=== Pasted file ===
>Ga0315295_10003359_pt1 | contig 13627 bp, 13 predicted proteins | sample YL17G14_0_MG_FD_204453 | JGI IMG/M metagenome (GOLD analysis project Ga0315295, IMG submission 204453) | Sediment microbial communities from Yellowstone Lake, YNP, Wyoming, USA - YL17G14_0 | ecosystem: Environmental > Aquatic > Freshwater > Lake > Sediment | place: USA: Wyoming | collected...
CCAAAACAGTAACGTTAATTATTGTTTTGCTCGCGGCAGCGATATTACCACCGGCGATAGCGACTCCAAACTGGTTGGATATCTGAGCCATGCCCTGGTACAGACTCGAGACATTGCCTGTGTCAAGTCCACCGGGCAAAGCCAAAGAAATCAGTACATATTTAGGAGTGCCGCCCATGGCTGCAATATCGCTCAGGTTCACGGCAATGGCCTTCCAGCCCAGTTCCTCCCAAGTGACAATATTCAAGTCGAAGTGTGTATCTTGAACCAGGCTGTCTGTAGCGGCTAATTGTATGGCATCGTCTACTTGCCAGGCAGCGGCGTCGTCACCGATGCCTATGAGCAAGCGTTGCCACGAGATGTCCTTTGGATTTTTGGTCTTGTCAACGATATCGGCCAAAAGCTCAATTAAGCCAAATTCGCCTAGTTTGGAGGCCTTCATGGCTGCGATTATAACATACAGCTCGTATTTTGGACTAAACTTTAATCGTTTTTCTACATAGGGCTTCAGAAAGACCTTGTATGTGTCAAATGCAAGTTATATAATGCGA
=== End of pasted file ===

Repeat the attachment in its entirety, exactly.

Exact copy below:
>Ga0315295_10003359_pt1 | contig 13627 bp, 13 predicted proteins | sample YL17G14_0_MG_FD_204453 | JGI IMG/M metagenome (GOLD analysis project Ga0315295, IMG submission 204453) | Sediment microbial communities from Yellowstone Lake, YNP, Wyoming, USA - YL17G14_0 | ecosystem: Environmental > Aquatic > Freshwater > Lake > Sediment | place: USA: Wyoming | collected...
CCAAAACAGTAACGTTAATTATTGTTTTGCTCGCGGCAGCGATATTACCACCGGCGATAGCGACTCCAAACTGGTTGGATATCTGAGCCATGCCCTGGTACAGACTCGAGACATTGCCTGTGTCAAGTCCACCGGGCAAAGCCAAAGAAATCAGTACATATTTAGGAGTGCCGCCCATGGCTGCAATATCGCTCAGGTTCACGGCAATGGCCTTCCAGCCCAGTTCCTCCCAAGTGACAATATTCAAGTCGAAGTGTGTATCTTGAACCAGGCTGTCTGTAGCGGCTAATTGTATGGCATCGTCTACTTGCCAGGCAGCGGCGTCGTCACCGATGCCTATGAGCAAGCGTTGCCACGAGATGTCCTTTGGATTTTTGGTCTTGTCAACGATATCGGCCAAAAGCTCAATTAAGCCAAATTCGCCTAGTTTGGAGGCCTTCATGGCTGCGATTATAACATACAGCTCGTATTTTGGACTAAACTTTAATCGTTTTTCTACATAGGGCTTCAGAAAGACCTTGTATGTGTCAAATGCAAGTTATATAATGCGA